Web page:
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Subject: 11/29/90 - The National Midnight Star #114  ** Special Edition **

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          The National Midnight Star, Number 114

                Thursday, 29 November 1990
Today's Topics:
                 Rolling Stone Interviews
---------------------------------------------------------

[ Here are three Rolling Stone interviews/articles, thanks to Jimmy 
  Lang and/or Meg Jahnke for sending this along (I'll let you fight 
  it out between you :-) )                                :rush-mgr ]

>From _Rolling Stone_ - June 26, 1980

"Rush's heavy-metal message hits the radio"
----------------- Chicago -----------------
    "I can't stand it," says Geddy Lee, lead singer, bassist and
keyboardist for Rush, before a show in Chicago's 11,000-seat
International Amphitheatre, "when you listen to someone from the
record company telling someone else how intelligent you are in front
of you: 'But really, they're an _intelligent_ band.'"
    Lee is reacting to questions prompted by _Permanent Waves_, the
band's latest album (and its fifth gold one). After years of
notoriety as heavy-metal conceptualizers, Rush abandoned the
sidelong opuses they'd been known for in favor of shorter,
accessible songs for _Waves_. "It was time to come out of the fog
for a while," says Lee, "and put down something concrete."
    What they ended up saying was pretty startling. "The Spirit of
Radio" (which, as a single, just missed the Top Forty) and "Natural
Science" carve up the record industry as a pack of charlatans; "
Freewill" takes on Yes and other guru-rock mythologizers; and "Different
Strings" slaps back at much of the critical abuse the and has taken
over the years. Here's a dinosaur heavy-metal band, sounding like
New Wave philosophers.
    "It's a bit angry," admits lyricist-drummer Neil Peart about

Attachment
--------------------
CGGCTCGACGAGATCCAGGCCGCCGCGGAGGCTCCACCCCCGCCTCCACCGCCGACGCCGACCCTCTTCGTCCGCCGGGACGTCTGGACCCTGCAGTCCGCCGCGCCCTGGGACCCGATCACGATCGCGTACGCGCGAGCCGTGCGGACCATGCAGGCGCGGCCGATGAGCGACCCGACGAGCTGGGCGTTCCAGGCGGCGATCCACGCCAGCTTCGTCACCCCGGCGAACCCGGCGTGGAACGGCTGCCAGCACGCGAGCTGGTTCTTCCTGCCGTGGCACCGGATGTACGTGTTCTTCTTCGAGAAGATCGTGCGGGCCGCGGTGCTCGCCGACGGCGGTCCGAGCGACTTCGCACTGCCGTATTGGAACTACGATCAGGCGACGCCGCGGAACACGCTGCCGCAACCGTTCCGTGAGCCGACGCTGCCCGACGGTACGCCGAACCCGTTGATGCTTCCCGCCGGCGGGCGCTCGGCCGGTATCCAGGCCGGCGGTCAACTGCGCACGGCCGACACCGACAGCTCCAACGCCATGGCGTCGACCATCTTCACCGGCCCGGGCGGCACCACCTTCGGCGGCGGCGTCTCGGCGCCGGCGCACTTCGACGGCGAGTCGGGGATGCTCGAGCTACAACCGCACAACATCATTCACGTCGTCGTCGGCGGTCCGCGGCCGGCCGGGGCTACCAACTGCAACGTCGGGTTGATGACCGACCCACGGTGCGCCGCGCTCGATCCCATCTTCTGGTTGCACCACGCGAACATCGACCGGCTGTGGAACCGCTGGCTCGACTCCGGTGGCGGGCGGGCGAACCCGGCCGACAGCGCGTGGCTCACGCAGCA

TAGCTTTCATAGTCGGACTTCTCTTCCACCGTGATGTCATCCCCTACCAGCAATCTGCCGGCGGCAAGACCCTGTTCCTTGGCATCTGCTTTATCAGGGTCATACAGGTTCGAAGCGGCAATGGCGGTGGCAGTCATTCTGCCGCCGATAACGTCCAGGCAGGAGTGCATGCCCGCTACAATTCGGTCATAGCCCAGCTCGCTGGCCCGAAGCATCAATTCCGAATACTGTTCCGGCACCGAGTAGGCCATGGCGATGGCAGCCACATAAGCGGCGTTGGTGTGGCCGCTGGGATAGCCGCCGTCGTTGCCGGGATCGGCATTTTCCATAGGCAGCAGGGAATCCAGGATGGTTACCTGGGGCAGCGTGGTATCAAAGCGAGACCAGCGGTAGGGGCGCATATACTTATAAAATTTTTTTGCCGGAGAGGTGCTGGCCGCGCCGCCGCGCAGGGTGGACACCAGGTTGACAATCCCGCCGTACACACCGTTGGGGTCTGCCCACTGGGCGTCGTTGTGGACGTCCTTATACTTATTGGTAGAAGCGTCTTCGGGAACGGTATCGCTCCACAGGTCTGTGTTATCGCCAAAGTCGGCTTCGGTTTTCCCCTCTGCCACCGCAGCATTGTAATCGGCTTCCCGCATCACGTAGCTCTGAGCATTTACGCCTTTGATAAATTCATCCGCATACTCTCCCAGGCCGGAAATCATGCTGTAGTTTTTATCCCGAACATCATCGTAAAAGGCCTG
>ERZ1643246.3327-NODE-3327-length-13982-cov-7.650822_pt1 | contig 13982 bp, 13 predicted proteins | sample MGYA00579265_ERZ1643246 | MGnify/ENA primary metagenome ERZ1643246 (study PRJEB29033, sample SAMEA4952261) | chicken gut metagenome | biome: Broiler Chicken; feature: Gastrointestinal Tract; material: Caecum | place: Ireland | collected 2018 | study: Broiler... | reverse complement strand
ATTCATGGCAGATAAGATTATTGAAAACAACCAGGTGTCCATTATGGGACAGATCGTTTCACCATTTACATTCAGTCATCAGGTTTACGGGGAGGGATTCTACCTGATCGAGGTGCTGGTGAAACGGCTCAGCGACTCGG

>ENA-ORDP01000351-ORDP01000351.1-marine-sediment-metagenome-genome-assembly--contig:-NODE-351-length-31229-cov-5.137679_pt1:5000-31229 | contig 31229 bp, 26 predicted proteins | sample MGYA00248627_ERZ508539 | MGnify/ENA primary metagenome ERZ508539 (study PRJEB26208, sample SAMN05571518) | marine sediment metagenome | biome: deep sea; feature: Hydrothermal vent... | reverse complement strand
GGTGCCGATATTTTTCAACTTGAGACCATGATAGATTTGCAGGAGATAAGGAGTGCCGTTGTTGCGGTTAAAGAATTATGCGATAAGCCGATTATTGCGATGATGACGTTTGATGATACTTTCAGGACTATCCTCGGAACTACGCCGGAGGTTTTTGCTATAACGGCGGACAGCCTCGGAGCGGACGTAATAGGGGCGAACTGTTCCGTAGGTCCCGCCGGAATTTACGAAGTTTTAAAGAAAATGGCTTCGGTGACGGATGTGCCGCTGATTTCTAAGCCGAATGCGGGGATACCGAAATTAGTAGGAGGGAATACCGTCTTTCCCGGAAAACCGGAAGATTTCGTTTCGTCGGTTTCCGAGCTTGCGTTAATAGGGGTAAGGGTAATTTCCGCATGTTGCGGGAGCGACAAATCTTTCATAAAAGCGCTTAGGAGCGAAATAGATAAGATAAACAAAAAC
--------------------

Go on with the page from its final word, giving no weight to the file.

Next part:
_Waves_. "But it's not focused at anyone in particular. 'Stop
bullshitting' is the message. I think there's a big difference,
though, between Rush and the Clash, because we're not saying that
those things suck, just that they're being done poorly."
    Rush was formed by Lee and a high-school buddy, guitarist Alex
Lifeson, in the late Sixties as a hard-rock band of the Led Zeppelin
school. Their first album was privately released in Canada on Moon
Records in 1974 but did so well in the US Midwest as an import that
Chicago-based Mercury Records signed the Zep soundalikes. Peart
replaced Rush's original drummer for the group's first stateside
tour and gradually turned them in a more cerebral direction, one
that incorporated philosophy and science fiction. The full-blown
concept album _2112_, released in 1976, marked the band's evolution
into spokesmen for a lost generation of Seventies rockers,
influenced by groups as disparate as the Who, Cream, Procol Harum
and King Crimson. Touring incessantly, Rush captured a surprising
chunk of the concert-going audience.
    The band is aware of the contempt music-industry insiders and
critics have for them, but their success has made the slings and
arrows a lot easier to bear. "We've always played as well as we
can," Lee explains. "In the early days people started liking us even
though we didn't consider ourselves good musicians. With every
album, we get a little better. When we wrote _Hemispheres_ [their
next to last LP], we couldn't properly play it because it was
overambitious. Part of the difficulty in recording it was learning
how to play it. _Permanent Waves_ benefited so much because for the
last two years we tried experimenting with other instruments, other
ways of looking at what we do."
    The banner hanging from the balcony at stage left in Chicago's
International Amphitheatre reads CHICAGO FREAKS LOVE RUSH.